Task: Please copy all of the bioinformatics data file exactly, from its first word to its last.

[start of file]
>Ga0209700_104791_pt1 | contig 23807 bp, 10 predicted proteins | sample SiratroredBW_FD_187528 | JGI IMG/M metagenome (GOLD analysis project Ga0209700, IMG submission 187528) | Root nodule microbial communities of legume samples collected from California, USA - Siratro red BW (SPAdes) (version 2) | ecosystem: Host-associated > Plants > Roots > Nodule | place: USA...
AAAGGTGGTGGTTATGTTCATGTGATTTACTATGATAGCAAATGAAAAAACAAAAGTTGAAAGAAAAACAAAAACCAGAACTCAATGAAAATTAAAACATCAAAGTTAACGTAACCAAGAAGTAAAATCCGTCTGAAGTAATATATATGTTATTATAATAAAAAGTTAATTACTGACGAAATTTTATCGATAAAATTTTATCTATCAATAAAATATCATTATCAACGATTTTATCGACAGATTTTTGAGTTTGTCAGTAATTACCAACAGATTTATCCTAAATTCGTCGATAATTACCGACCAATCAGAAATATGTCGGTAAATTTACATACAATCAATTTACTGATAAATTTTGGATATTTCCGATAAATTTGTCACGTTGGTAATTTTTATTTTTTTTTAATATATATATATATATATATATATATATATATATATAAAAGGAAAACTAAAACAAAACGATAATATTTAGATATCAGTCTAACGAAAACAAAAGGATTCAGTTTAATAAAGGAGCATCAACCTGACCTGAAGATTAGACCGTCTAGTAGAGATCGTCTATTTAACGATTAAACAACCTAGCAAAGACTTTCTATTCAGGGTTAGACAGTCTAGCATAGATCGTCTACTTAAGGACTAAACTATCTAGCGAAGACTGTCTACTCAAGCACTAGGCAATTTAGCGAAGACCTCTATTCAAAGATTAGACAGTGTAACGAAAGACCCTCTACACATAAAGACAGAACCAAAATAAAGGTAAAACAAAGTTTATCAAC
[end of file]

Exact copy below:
>Ga0209700_104791_pt1 | contig 23807 bp, 10 predicted proteins | sample SiratroredBW_FD_187528 | JGI IMG/M metagenome (GOLD analysis project Ga0209700, IMG submission 187528) | Root nodule microbial communities of legume samples collected from California, USA - Siratro red BW (SPAdes) (version 2) | ecosystem: Host-associated > Plants > Roots > Nodule | place: USA...
AAAGGTGGTGGTTATGTTCATGTGATTTACTATGATAGCAAATGAAAAAACAAAAGTTGAAAGAAAAACAAAAACCAGAACTCAATGAAAATTAAAACATCAAAGTTAACGTAACCAAGAAGTAAAATCCGTCTGAAGTAATATATATGTTATTATAATAAAAAGTTAATTACTGACGAAATTTTATCGATAAAATTTTATCTATCAATAAAATATCATTATCAACGATTTTATCGACAGATTTTTGAGTTTGTCAGTAATTACCAACAGATTTATCCTAAATTCGTCGATAATTACCGACCAATCAGAAATATGTCGGTAAATTTACATACAATCAATTTACTGATAAATTTTGGATATTTCCGATAAATTTGTCACGTTGGTAATTTTTATTTTTTTTTAATATATATATATATATATATATATATATATATATATAAAAGGAAAACTAAAACAAAACGATAATATTTAGATATCAGTCTAACGAAAACAAAAGGATTCAGTTTAATAAAGGAGCATCAACCTGACCTGAAGATTAGACCGTCTAGTAGAGATCGTCTATTTAACGATTAAACAACCTAGCAAAGACTTTCTATTCAGGGTTAGACAGTCTAGCATAGATCGTCTACTTAAGGACTAAACTATCTAGCGAAGACTGTCTACTCAAGCACTAGGCAATTTAGCGAAGACCTCTATTCAAAGATTAGACAGTGTAACGAAAGACCCTCTACACATAAAGACAGAACCAAAATAAAGGTAAAACAAAGTTTATCAAC